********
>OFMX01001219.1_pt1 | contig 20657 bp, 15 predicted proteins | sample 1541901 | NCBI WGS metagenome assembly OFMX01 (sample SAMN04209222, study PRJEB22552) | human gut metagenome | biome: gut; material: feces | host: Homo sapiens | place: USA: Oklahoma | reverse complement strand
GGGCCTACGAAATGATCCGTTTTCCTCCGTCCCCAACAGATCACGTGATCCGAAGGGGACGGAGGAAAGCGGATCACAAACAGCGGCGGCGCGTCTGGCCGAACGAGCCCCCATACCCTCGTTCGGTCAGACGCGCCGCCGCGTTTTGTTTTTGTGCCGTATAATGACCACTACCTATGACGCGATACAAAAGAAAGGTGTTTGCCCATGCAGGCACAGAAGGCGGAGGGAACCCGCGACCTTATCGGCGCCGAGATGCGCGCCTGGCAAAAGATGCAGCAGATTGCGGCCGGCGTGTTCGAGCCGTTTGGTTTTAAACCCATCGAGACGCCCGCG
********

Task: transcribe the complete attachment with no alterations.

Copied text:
>OFMX01001219.1_pt1 | contig 20657 bp, 15 predicted proteins | sample 1541901 | NCBI WGS metagenome assembly OFMX01 (sample SAMN04209222, study PRJEB22552) | human gut metagenome | biome: gut; material: feces | host: Homo sapiens | place: USA: Oklahoma | reverse complement strand
GGGCCTACGAAATGATCCGTTTTCCTCCGTCCCCAACAGATCACGTGATCCGAAGGGGACGGAGGAAAGCGGATCACAAACAGCGGCGGCGCGTCTGGCCGAACGAGCCCCCATACCCTCGTTCGGTCAGACGCGCCGCCGCGTTTTGTTTTTGTGCCGTATAATGACCACTACCTATGACGCGATACAAAAGAAAGGTGTTTGCCCATGCAGGCACAGAAGGCGGAGGGAACCCGCGACCTTATCGGCGCCGAGATGCGCGCCTGGCAAAAGATGCAGCAGATTGCGGCCGGCGTGTTCGAGCCGTTTGGTTTTAAACCCATCGAGACGCCCGCG